HBC has only limited information about strap shoes in Germany at this time. Strap shoes appear to have been less popular than in France, but they were also worn by German boys. German boys wore different kinds of strap shoes. Boys from affluent families might wear leather strap shoes. We see them wearing these shoes both for formal dress up occassions as well as for play. These boys wearing strap shoes for formal wear are primarily younger boys, often with white socks. It was not just younger boys wearing them. Occasional images how that even school age boys and occasionally younger teenagers wore them. Usually these older boys are wearing strap shoes as a casual shoe much as boys today wear sneakers. Some of these more informal strap shoes appear to be made of canvas rather than leather. Strap shoes might be worn by boys from affluent families. White socks, especially white kneesocks were commonly worn with strap shoes. The popularity of starpped shoes, except for very young boys, declined after 1933 with the rise to power of the NAZIs. Strap shoes appear most common during the early 20th century, but some boy wore them into the 1950s.
German boys wore different kinds of strap shoes. We see boys wearing both dress strap shoes and a kinfd of play strap shoe. ee boys wearing Boys from affluent families might wear leather strap shoes. We see many portraits og German boys before the mid-1930s wearing strap shoes. We see them wearing these shoes both for formal dress up occassions as well as for play. These boys wearing strap shoes for formal wear are primarily younger boys. We also see older German boys wearing strap shoes. Usually these boys are wearing strap shoes as a casual shoe much as boys today wear sneakers. Some of these more informal strap shoes appear to be made of canvas rather than leather.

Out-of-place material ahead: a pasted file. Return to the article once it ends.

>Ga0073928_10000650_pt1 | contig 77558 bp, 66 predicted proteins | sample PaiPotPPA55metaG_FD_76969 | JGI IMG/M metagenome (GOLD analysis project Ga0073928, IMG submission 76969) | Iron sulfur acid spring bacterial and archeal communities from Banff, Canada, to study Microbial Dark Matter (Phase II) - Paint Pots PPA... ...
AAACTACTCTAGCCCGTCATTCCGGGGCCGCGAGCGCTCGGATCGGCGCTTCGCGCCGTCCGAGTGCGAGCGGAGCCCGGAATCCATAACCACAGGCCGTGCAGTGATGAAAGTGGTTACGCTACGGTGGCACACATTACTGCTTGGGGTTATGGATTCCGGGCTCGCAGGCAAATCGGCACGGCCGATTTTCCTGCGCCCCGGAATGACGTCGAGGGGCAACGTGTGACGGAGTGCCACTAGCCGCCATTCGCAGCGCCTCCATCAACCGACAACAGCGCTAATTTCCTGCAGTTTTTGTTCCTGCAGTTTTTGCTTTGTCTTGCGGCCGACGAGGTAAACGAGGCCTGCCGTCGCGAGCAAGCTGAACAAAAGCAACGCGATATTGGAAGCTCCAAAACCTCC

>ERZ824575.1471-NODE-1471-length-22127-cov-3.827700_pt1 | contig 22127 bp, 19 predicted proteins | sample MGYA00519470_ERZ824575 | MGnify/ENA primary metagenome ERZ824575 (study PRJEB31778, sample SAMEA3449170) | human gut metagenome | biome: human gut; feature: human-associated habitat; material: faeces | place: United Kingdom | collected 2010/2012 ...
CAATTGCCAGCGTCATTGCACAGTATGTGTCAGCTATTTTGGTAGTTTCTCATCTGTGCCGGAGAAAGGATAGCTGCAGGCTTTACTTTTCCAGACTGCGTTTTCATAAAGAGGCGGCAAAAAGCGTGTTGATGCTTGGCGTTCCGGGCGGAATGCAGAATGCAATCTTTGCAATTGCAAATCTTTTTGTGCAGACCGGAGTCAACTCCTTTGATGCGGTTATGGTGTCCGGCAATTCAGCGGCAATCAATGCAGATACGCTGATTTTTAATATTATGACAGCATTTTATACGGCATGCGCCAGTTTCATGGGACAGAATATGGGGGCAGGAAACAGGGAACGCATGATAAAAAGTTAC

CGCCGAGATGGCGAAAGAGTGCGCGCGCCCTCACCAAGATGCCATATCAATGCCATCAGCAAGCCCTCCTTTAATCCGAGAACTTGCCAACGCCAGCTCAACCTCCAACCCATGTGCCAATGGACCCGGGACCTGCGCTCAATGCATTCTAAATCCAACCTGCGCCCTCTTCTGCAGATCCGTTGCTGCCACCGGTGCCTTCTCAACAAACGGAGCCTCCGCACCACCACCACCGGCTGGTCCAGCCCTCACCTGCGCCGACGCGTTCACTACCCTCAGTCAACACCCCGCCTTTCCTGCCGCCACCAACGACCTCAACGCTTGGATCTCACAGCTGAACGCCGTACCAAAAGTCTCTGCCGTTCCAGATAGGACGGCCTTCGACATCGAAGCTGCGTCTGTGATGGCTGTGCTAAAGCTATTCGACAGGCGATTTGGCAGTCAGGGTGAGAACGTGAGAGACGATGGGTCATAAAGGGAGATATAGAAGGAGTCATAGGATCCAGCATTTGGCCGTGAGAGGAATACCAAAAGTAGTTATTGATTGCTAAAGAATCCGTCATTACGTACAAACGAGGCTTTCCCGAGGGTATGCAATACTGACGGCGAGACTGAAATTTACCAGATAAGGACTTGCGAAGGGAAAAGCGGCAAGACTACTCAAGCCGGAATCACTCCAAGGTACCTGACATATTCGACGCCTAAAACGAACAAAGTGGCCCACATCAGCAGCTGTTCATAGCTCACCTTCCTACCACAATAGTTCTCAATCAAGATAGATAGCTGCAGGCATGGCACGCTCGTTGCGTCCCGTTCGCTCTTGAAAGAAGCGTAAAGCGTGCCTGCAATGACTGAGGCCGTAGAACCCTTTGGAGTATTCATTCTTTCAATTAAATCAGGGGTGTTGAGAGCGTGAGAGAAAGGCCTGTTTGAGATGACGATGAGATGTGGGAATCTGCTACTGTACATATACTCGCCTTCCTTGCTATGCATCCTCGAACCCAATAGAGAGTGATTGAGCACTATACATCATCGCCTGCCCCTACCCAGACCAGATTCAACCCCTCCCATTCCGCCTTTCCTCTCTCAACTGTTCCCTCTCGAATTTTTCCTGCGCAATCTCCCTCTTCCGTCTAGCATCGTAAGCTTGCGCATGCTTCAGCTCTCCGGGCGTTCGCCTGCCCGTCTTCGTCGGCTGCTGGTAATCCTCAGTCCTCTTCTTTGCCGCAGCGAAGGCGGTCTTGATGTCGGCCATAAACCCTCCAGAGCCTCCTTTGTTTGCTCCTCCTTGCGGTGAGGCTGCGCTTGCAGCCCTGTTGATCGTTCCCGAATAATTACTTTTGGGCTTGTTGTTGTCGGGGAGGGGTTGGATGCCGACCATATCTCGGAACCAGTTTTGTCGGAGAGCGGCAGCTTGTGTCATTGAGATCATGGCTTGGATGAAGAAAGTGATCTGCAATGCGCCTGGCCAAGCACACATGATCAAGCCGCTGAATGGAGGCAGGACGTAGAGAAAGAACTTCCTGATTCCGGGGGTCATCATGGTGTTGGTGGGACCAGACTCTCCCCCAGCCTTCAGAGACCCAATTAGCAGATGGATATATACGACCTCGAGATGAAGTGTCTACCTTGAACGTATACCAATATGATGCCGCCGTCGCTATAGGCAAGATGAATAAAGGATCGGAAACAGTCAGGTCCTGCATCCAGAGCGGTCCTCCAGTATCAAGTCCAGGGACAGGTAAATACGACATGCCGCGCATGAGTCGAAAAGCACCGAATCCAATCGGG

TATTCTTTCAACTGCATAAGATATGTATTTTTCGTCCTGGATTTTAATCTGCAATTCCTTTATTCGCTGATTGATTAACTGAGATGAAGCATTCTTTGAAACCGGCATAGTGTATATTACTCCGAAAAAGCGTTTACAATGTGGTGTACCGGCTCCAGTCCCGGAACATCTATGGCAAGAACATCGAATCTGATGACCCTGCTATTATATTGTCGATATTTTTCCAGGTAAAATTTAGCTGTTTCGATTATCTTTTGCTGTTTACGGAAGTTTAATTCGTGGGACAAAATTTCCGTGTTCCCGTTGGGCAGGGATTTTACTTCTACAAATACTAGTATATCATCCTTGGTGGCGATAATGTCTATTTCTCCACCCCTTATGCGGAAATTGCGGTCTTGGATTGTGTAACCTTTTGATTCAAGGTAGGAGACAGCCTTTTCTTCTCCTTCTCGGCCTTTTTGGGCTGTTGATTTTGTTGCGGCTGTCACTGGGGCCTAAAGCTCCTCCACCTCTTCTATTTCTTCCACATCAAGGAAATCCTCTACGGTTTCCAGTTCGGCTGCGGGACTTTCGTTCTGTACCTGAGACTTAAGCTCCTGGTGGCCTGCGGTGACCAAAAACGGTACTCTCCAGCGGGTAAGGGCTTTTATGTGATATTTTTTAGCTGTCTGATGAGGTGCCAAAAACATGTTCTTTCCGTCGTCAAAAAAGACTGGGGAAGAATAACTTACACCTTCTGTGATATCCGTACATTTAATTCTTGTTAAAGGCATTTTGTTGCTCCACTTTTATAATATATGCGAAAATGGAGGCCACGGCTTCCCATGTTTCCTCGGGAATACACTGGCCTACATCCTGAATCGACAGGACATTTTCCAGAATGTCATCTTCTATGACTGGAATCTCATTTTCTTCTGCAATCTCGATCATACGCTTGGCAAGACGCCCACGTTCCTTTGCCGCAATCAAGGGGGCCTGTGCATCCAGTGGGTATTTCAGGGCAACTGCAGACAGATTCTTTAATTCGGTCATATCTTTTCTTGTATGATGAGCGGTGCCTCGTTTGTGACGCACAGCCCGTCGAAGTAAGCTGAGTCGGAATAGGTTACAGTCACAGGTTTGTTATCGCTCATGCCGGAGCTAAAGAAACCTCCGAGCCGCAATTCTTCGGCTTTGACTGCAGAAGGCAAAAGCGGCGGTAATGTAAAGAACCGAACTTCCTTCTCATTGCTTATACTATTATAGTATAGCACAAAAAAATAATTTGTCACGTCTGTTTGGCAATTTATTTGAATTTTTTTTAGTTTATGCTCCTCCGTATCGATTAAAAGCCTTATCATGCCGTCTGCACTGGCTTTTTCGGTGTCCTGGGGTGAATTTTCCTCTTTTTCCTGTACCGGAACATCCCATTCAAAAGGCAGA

We do not have much information on German boys wearing strap shoes in the 19th century. Much more information is available on the 20th century. We see them in the early 20th century, but peimarily among the children of affluent families. After World War I, they seem to have been worn by a broader cross section of German children and not just the very affluent. We see many portraits of German boys before the mid-1930s wearing strap shoes. Up until the start of World War II we see quite a number of German boys wearing single-strap or "Mary Jane" style strap shoes. As far as we can tell, they seem to have been particularly popular in the 1920s and early 30s. We see them being worn as both a dress and casual shoe. Even older boys might wear them in the 1920s as a casual shoe. We subsequently see older boys wearing sandals, but not strap shoes. We see this in the 1930s as well, but with slightly younger boys. They were never the predominant shoe worn by German boys, but the photographic record uggests that they were widely worn. By the 1930s we see a variety of other sandal styles and this cntinuued after the War. We see realtively few German boys weaing strap shoes after the War, but other styles of sandals were widely worn. This varied widely from family to damily. The popularity ofsandals seems to have declined to the point that by the early 1960's they appear only to be worn by younger boys and then only rarely.